"Throughout my career's work developing genetic therapies for inherited retinal dystrophies, I have had my target set on a number of different conditions, in particular, choroideremia," said Dr. Bennett, who is also one of Spark's scientific co-founders and a scientific advisor on the SPK-RPE65 clinical trials being conducted at CHOP. "The SPK-CHM program, for the first time, creates the potential for patients to use their vision for longer and see more things."
The launch of this clinical trial is the latest development in an ongoing collaboration between Spark and Penn. Expanding upon an earlier collaboration around SPK-RPE65, in December of 2014 Spark and Penn, through Penn's technology commercialization organization, the Penn Center for Innovation (PCI), entered into an exclusive license agreement to certain Penn-owned intellectual property rights, including assets related to the choroideremia program.
For more information on Spark and its pipeline of gene therapy candidates, including its Phase 3 program for rare blinding conditions, please visit www.sparktx.com/pipeline.
About Spark Therapeutics
Spark is a gene therapy leader seeking to transform the lives of patients suffering from debilitating genetic diseases by developing one-time, life-altering treatments. Spark's initial focus is on treating orphan diseases where no, or only palliative therapies, exist. Spark's most advanced product candidate, SPK-RPE65, is in a fully-enrolled pivotal Phase 3 clinical trial for the treatment of rare blinding conditions. Spark is leveraging the experience and technology utilized in the development of SPK-RPE65 to address a broad spectrum of blinding conditions, starting with the development of SPK-CHM for the potential treatment of choroideremia, currently enrolling a Phase 1/2 clinical trial. Spark also is establishing a pipeline of gene therapy candidates to treat hematologic and neurodegenerative disorders, including through a global collaboration with Pfizer Inc. around the development and commercialization of its SPK-FIX program for the treatment of hemophilia B. Spark's integrated gene therapy platform builds on two decades of research, development and manufacturing at The Children's Hospital of Philadelphia, including human trials conducted across diverse therapeutic areas and routes of administration. To learn more, visit www.sparktx.com.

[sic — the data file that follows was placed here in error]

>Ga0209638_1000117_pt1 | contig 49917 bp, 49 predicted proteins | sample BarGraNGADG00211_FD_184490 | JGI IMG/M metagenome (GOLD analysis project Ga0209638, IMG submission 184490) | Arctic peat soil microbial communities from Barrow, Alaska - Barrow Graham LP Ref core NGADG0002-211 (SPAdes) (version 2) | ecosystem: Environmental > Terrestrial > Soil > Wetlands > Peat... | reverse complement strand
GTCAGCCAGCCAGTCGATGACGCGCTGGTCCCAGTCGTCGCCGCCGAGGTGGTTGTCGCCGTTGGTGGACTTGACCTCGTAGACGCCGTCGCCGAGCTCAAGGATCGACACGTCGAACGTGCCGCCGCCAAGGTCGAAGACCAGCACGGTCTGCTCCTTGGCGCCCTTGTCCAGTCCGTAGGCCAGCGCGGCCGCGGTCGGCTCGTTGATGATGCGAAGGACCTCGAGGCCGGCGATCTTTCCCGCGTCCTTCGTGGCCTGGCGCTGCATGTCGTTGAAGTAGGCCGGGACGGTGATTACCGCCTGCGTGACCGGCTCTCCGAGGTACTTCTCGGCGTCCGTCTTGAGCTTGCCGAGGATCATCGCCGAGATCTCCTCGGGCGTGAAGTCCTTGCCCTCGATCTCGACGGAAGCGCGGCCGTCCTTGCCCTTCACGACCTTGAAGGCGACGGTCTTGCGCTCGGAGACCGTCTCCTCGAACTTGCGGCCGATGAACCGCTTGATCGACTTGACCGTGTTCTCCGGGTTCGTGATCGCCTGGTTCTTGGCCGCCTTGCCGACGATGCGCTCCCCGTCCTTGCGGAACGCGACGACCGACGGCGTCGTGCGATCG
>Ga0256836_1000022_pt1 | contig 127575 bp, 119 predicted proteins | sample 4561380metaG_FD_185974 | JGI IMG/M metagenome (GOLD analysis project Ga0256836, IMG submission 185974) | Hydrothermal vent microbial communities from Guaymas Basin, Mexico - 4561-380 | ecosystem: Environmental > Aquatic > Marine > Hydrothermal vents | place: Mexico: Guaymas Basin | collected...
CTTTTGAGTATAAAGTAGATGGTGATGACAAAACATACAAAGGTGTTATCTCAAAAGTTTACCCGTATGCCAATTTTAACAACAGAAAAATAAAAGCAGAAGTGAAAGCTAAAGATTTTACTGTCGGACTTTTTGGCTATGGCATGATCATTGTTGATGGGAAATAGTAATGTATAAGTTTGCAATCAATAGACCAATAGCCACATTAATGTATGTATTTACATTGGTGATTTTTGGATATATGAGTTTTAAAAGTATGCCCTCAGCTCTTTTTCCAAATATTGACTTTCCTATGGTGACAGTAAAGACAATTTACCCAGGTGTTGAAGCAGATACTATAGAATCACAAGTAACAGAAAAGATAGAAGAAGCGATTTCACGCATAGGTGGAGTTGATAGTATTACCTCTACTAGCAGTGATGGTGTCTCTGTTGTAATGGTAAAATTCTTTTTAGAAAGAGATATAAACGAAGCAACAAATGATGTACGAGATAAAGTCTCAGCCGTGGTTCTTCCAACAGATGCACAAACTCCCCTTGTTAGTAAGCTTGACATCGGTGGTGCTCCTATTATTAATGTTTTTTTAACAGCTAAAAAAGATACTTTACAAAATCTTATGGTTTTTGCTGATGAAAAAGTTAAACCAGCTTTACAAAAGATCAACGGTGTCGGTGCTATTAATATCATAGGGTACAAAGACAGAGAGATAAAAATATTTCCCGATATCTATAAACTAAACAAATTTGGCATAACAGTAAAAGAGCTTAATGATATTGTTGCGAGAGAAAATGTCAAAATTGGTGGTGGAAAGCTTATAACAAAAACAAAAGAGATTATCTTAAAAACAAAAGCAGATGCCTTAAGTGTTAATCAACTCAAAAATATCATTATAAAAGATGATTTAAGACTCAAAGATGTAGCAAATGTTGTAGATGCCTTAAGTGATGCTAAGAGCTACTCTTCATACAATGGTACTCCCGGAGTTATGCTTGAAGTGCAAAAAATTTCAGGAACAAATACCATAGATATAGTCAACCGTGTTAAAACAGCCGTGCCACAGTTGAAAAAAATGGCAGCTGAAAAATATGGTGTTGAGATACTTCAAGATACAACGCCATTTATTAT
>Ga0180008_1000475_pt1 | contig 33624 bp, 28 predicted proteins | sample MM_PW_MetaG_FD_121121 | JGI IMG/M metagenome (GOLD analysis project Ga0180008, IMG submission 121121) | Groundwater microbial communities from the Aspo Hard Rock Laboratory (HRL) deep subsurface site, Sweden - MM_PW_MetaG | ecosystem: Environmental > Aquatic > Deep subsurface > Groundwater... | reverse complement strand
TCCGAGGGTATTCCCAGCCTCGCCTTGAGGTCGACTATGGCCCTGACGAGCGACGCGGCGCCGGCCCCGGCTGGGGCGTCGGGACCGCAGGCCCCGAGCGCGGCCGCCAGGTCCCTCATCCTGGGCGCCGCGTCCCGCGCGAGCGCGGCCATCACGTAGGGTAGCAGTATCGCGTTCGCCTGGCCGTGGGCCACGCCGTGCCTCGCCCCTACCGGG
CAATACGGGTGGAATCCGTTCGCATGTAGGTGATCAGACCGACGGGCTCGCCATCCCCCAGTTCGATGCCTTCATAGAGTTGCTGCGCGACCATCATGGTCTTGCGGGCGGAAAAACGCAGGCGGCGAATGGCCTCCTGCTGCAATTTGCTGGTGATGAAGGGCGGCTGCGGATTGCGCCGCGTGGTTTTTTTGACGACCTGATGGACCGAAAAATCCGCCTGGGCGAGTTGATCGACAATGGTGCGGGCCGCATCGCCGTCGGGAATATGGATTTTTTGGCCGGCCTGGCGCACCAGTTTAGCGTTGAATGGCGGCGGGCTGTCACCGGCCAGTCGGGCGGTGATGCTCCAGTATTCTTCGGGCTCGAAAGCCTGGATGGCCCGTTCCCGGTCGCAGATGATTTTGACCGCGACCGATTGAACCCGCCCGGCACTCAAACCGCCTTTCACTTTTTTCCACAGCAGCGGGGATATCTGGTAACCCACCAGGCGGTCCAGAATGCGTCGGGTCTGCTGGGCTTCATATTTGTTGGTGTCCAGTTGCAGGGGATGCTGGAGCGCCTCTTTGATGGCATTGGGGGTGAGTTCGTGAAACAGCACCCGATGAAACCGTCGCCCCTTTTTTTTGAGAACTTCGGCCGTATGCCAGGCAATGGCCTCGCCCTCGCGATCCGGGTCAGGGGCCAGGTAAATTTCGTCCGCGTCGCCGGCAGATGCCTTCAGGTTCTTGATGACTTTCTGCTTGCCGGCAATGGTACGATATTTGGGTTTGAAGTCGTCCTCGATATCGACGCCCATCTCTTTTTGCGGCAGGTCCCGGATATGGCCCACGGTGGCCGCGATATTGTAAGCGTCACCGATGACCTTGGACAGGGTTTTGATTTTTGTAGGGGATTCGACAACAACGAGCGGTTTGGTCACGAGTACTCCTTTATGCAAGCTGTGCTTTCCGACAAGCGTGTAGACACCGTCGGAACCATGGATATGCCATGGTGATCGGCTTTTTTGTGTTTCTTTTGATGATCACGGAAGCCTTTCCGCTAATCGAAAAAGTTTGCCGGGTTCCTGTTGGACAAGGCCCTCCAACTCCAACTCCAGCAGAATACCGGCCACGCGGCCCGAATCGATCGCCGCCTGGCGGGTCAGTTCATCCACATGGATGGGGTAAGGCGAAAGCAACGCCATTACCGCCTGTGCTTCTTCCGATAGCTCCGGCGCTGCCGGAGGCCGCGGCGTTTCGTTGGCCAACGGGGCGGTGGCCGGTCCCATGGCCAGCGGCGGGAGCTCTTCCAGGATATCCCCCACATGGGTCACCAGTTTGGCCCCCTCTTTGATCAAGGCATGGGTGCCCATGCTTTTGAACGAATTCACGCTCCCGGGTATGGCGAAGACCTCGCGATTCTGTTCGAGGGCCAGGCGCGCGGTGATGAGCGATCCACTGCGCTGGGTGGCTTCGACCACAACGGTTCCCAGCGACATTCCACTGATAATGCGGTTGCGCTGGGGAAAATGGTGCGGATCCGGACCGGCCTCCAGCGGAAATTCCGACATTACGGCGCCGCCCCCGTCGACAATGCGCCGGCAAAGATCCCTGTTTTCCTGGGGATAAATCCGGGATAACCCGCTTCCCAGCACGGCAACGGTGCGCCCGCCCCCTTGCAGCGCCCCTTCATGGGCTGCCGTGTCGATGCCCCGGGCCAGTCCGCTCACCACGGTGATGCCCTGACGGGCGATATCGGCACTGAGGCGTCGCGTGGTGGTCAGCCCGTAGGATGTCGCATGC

SPK-CHM is a gene therapy product candidate for the potential treatment of choroideremia (CHM), an inherited retinal dystrophy that causes progressive vision loss, ultimately leading to complete blindness. CHM is characterized by deletions or mutations to the CHM gene, resulting in defective, or absent, Rab escort protein-1 (REP-1). SPK-CHM builds on the experience and technology utilized in the clinical development of Spark's lead Phase 3 program, SPK-RPE65, including the same vector, target cells, and route of administration, as well as the same manufacturing process. CHM affects an estimated 12,500 males in the United States and five major European markets and there is currently no approved pharmacologic treatment for the disease. To learn more about SPK-CHM visit www.sparktx.com/pipeline.
SOURCE Spark Therapeutics